August 6, Transfiguration

Today’s Gospel (Mt 17:1-9) is the Transfiguration. Jesus takes some disciples up a mountain and shows them who he really is. Peter wants to stay there, but Jesus says to go back down the mountain and get on with their lives, and so they do. When we are open to the Spirit we see this Story as having meaning for us in our own everyday life, meaning we can all see it in a different way. So much depends on how open we are to the Spirit in our everyday living, and we choose just how open we are willing to be. When we think we have everything figured out and know just how God will act in any situation, usually about how God will or should treat others, we are missing a lot.

Jesus telling his disciples to go back down the mountain and get on with their lives shows we each are on a journey  from God, with God, and to God. On this journey we are continually growing in many areas of our life, including, if we want it, in our awareness of, and our relationship with, God who happens in our life as it really is, not as we wish it were or as somebody else, a person or church, tells us it ought to be.

In the Gospel Jesus showing his disciples who he was is a one time affair. For us it is an ongoing experience which we can choose to accept or reject. It is also a real adventure, again if we want it to be. It is a lot easier and safer to feel we have God all figured out than to live a life of questioning, doubting, wondering, and growing.

As we walk down the mountain there are disturbing things all around us – the noise of our daily life, the uncertainties of our future, challenging relationships, health issues, chaotic political situation, etc. Our vision is distorted. We look for Jesus to free us from these things, to protect and watch over us from “heaven” where he isn’t too much a part of our lives, because if he were very involved with us we don’t know what he might ask. It is easier and safer to keep him at a distance as a rescuer, than as a real part of our everyday living.

In the Story Peter says, “Rabbi, it is good that we are here”. It is good that we are here at this time, in this place, with these people in our life. The Transfiguration Story tells us Jesus is right here with us. This is hard for us to take, because we want him to be a rescuer, a safety net, to get us out of whatever mess we are in, or at least to make it easier for us. The Story hints that, instead of rescuing us from this mess, Jesus is right here in this mess with us. Jesus’ friends had to make an effort to be open to him. They climbed the mountain. We have our efforts to make, our mountains to climb. This is not for us a one time experience, but one that we commit to and live every day. We move ahead with faith in what we cannot see. We do not know, we believe, and we question.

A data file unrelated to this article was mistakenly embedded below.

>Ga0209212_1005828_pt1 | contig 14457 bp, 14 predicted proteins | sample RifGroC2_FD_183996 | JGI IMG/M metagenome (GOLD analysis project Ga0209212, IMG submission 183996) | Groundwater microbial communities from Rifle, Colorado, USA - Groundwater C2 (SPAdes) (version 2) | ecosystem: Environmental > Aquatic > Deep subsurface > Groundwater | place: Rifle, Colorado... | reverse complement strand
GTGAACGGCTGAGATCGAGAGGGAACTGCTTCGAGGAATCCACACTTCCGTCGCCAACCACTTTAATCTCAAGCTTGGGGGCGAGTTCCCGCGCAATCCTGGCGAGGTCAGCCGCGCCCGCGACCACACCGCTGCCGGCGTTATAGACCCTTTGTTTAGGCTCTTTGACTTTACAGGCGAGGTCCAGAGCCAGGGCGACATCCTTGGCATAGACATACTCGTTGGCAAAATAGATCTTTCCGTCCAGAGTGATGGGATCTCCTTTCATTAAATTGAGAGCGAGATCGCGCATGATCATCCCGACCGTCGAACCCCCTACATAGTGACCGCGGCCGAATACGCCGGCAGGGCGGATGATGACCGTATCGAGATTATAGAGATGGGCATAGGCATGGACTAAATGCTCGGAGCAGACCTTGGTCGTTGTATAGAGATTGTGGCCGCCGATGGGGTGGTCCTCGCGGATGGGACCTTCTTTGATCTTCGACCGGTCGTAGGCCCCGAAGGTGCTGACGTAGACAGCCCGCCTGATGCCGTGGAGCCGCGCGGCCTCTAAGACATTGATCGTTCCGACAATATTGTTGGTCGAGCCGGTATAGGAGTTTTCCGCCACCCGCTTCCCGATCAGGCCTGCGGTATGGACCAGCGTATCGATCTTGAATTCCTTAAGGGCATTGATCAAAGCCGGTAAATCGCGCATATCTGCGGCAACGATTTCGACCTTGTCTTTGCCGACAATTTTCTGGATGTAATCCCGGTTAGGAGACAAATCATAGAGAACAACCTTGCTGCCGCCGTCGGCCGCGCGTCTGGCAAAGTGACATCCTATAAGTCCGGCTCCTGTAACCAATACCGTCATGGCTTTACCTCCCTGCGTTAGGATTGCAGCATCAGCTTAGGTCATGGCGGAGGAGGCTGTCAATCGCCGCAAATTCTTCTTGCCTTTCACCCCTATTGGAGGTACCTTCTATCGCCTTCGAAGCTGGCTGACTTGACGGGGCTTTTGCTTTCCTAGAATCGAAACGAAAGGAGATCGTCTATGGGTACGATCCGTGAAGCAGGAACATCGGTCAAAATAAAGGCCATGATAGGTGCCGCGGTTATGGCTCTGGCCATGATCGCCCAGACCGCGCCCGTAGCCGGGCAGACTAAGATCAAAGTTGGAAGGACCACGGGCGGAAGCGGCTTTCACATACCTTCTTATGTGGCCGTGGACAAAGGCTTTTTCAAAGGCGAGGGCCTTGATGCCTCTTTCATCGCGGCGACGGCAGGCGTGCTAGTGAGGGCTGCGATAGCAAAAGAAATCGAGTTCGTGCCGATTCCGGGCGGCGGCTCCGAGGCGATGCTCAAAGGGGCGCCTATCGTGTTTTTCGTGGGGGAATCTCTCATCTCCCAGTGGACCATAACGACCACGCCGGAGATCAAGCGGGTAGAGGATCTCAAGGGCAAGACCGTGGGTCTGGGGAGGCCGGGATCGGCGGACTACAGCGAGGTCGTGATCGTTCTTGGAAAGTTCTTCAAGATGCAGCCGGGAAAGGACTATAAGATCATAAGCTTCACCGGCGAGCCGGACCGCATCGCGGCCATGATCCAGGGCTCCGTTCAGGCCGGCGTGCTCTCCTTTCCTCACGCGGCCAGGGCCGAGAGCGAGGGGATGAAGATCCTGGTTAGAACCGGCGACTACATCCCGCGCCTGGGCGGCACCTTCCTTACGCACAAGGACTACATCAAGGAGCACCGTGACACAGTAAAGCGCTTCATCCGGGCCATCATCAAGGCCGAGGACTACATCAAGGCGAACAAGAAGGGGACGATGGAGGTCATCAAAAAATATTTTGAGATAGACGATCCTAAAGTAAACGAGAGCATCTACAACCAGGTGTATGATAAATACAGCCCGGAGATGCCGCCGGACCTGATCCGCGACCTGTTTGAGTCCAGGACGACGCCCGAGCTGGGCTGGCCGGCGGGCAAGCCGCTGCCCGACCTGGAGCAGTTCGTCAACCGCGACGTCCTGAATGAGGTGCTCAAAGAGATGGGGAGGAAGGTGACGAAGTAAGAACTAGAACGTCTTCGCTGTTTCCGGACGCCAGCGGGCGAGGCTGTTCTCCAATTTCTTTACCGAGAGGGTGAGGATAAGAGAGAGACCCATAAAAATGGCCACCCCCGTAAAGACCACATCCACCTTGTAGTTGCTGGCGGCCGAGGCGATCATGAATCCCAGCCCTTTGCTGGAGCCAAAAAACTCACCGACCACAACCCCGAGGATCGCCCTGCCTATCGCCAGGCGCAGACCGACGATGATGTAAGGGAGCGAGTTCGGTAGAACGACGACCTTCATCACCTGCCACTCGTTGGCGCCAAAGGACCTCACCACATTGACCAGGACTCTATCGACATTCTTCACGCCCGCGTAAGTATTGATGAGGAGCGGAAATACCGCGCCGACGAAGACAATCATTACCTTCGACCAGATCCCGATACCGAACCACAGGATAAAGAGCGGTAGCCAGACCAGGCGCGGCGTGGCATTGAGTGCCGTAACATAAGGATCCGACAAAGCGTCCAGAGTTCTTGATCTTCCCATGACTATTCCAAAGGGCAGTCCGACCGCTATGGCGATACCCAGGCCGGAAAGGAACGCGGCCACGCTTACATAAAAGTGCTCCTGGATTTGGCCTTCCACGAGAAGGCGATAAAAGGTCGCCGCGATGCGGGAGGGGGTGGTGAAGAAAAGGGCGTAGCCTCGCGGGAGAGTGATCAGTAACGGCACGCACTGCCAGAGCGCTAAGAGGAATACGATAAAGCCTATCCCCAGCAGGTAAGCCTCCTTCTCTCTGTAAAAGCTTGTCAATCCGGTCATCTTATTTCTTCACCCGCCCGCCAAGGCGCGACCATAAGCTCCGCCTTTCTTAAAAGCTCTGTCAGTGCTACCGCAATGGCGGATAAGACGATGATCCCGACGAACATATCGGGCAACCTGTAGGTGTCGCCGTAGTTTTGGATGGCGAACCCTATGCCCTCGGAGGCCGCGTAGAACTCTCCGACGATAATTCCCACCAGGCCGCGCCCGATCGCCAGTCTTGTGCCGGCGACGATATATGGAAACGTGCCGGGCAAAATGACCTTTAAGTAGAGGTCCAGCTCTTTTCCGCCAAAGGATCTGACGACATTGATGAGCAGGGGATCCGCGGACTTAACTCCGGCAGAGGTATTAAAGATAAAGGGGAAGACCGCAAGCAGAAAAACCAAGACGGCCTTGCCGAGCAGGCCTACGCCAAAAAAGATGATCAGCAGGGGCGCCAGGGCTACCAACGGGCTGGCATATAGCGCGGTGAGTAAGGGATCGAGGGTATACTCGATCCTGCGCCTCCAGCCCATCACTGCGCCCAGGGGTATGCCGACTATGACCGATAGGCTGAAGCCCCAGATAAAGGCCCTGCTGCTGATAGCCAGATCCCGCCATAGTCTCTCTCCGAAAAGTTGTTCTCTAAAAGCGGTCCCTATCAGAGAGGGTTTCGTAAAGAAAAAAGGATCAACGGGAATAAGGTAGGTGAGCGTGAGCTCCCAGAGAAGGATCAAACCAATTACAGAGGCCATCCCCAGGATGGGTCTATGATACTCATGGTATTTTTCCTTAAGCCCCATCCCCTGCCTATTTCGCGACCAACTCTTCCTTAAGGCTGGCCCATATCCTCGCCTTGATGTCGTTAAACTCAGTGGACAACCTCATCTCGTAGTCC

We believe that Jesus comes to us in the ordinary affairs of everyday life, even though logic and conventional wisdom would tell us that the world and our lives are so messed up that there is no way God is involved, and the only one who can get us out of them or fix them is Jesus. We don’t need to be rescued, and things don’t need to be fixed. We are not alone and Jesus is not “out there”. We are where we need to be, things are as they are, and Jesus is right here with us, speaking in our hearts. Illogical but true. This is what our faith teaches. As Jesus’ friends learned, he walks with us, we walk with him, we do what has to be done, and it isn’t easy. But life is as life is.

This past week during the World Youth Day in Lisbon Pope Francis said everybody is welcome in the Church, that God loves people as they are, and people just need to respond to Jesus calling them, and don’t have to get their act together before they respond to his invitation. The reaction from many has been predictable yet, at least for me, disturbing. Many are saying that he is destroying the Church by letting anybody in, and they would place any number of conditions on who can get in. Francis sees the Church as a field hospital after a battle, something I have firsthand experience with. Many others see the Church as a place for the saved. A field hospital is a messy, noisy, smelly place for the wounded, where a lot of good happens, and blood pressure and cholesterol aren’t a concern. People really care about the wounded and the dying, and do phenomenal things to help. For Francis this is what the Church is — messy, caring, smelly, doing phenomenal things to help. Yet, for some reason many reject all this. 

Thanks to Alexa, this morning I’ve been listening to Sinead O’Connor and Lady Gaga. Both are reminding me there is a lot of suffering all around me these days. I believe Jesus is transfigured in the persons who are suffering, but what does this mean? Is there something he is calling me to do? I’m pretty much past the age where I can do anything substantial to help anybody. How is he being transfigured in my life? Do I really want to see him as he is? Or am I seeing him as I want him to be for my own comfort and convenience, using him to point the finger at others so I can feel good? Over the years I’ve come to experience that the Spirit is in the questioning, not the same pat answers that don’t really say much. Questioning is an act of faith as we try to know what it means for us to live as disciples of Jesus here and now. Just sayin .  .  .